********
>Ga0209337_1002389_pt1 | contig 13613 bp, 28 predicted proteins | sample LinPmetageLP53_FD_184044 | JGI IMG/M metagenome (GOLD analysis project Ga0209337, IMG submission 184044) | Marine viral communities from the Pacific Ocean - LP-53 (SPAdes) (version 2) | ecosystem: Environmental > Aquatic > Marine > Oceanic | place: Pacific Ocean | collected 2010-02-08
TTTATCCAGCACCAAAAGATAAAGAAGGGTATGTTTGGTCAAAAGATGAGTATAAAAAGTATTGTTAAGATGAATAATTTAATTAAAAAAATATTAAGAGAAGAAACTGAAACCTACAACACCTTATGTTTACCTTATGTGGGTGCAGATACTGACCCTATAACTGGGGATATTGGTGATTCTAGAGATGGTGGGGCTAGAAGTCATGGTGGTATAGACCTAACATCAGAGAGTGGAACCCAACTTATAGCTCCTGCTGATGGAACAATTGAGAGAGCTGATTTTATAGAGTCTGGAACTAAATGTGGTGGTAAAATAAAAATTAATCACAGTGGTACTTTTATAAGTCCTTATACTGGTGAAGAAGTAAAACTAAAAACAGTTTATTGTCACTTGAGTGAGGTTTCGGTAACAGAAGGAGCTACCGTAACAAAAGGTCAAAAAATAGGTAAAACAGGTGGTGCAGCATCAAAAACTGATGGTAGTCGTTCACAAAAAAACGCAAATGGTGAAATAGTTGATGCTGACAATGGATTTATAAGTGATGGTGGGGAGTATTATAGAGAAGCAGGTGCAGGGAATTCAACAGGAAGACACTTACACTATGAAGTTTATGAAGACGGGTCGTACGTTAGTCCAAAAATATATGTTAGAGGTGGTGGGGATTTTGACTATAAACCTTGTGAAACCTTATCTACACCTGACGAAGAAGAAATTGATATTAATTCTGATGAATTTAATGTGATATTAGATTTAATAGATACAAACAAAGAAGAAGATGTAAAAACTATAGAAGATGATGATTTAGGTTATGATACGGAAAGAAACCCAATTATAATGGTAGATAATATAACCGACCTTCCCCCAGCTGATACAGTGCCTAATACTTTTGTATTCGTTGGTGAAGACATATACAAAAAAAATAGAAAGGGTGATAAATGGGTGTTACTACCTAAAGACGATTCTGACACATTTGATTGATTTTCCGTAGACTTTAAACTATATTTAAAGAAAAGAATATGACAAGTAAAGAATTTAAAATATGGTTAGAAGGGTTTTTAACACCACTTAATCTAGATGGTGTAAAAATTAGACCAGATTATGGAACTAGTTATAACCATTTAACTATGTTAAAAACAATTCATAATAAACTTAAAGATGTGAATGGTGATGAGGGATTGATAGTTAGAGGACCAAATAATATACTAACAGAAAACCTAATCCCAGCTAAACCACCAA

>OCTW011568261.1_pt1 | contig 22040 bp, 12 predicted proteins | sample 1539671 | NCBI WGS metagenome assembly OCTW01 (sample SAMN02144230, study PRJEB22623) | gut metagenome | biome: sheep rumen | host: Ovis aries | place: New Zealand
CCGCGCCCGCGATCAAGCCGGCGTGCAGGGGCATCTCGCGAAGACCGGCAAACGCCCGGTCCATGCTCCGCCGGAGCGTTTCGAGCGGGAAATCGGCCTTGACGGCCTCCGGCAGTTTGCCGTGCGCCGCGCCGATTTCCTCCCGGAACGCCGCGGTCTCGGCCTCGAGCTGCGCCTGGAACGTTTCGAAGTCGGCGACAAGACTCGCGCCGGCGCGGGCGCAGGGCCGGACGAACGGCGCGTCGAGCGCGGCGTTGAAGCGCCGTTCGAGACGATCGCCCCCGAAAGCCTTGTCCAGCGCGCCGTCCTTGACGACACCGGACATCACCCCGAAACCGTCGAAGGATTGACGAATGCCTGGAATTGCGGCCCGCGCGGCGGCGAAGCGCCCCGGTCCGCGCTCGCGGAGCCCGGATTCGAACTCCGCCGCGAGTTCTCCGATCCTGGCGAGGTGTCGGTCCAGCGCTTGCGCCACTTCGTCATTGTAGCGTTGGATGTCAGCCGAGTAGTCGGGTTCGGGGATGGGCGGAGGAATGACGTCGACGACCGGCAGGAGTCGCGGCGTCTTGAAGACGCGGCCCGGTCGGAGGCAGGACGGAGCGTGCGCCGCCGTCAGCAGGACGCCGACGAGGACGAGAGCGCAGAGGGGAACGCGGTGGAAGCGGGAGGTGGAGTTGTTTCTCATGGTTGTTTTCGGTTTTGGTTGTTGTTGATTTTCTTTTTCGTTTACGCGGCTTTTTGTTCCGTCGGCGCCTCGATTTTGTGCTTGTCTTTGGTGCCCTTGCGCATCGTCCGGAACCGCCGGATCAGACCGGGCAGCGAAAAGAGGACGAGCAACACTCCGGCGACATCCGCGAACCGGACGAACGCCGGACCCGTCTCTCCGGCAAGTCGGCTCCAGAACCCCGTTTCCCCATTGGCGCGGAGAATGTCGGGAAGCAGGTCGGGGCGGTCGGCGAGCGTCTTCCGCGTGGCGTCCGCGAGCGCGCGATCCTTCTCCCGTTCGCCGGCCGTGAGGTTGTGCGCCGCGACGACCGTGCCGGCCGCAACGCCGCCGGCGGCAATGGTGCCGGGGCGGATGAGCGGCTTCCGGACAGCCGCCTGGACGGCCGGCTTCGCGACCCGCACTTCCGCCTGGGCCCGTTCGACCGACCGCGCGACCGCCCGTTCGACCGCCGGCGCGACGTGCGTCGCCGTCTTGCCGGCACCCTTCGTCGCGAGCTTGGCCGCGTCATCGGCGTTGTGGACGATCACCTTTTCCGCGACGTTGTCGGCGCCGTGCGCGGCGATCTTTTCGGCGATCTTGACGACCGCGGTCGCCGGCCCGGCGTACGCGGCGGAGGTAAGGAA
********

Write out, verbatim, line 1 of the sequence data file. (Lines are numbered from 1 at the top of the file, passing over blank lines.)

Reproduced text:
>Ga0209337_1002389_pt1 | contig 13613 bp, 28 predicted proteins | sample LinPmetageLP53_FD_184044 | JGI IMG/M metagenome (GOLD analysis project Ga0209337, IMG submission 184044) | Marine viral communities from the Pacific Ocean - LP-53 (SPAdes) (version 2) | ecosystem: Environmental > Aquatic > Marine > Oceanic | place: Pacific Ocean | collected 2010-02-08